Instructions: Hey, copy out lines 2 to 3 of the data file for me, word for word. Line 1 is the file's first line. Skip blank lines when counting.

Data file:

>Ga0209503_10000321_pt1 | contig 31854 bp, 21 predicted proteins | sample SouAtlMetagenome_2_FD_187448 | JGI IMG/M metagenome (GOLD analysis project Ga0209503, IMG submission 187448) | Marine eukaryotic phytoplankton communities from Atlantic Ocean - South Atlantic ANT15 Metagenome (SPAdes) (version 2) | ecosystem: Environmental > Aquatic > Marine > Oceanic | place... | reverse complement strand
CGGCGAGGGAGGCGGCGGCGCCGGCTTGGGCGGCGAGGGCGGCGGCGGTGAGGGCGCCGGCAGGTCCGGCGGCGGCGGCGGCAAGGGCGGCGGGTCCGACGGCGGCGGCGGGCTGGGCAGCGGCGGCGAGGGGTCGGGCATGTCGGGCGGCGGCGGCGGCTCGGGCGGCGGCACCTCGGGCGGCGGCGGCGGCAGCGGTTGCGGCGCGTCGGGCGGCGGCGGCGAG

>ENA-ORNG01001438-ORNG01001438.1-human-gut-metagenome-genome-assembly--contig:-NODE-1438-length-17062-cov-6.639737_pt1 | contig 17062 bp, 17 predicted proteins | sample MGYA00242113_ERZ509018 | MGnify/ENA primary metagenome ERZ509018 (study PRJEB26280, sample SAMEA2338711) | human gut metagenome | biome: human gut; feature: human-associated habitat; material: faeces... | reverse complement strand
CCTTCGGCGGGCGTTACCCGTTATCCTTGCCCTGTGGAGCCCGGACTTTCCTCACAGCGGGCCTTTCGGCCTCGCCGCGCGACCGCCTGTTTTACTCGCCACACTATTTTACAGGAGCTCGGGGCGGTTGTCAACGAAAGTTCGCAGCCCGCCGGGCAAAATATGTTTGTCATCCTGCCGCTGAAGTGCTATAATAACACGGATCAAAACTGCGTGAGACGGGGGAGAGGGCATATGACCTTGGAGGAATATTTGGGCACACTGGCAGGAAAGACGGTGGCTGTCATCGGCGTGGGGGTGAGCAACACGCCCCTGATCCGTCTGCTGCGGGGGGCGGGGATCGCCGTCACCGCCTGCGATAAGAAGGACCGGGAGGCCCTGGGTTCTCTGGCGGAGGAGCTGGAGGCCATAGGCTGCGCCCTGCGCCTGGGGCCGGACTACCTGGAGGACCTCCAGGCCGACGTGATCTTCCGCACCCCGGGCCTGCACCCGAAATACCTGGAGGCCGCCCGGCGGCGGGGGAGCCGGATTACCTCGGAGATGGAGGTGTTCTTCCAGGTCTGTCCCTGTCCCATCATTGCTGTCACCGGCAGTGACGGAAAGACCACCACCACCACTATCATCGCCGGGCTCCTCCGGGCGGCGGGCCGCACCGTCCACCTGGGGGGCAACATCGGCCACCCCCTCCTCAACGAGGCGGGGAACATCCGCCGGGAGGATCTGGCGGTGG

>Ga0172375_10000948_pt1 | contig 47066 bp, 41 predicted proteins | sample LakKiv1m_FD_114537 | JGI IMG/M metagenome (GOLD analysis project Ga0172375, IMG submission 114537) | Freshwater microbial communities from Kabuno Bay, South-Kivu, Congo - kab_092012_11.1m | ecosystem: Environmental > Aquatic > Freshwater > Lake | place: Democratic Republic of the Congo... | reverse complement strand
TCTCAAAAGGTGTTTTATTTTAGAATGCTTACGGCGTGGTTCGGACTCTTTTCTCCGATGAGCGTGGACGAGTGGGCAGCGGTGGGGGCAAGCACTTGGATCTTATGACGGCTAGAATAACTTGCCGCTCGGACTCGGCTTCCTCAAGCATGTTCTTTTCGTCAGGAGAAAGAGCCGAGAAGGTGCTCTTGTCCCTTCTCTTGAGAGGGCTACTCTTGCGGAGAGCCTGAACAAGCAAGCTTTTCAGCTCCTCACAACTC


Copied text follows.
CGGCGAGGGAGGCGGCGGCGCCGGCTTGGGCGGCGAGGGCGGCGGCGGTGAGGGCGCCGGCAGGTCCGGCGGCGGCGGCGGCAAGGGCGGCGGGTCCGACGGCGGCGGCGGGCTGGGCAGCGGCGGCGAGGGGTCGGGCATGTCGGGCGGCGGCGGCGGCTCGGGCGGCGGCACCTCGGGCGGCGGCGGCGGCAGCGGTTGCGGCGCGTCGGGCGGCGGCGGCGAG

>ENA-ORNG01001438-ORNG01001438.1-human-gut-metagenome-genome-assembly--contig:-NODE-1438-length-17062-cov-6.639737_pt1 | contig 17062 bp, 17 predicted proteins | sample MGYA00242113_ERZ509018 | MGnify/ENA primary metagenome ERZ509018 (study PRJEB26280, sample SAMEA2338711) | human gut metagenome | biome: human gut; feature: human-associated habitat; material: faeces... | reverse complement strand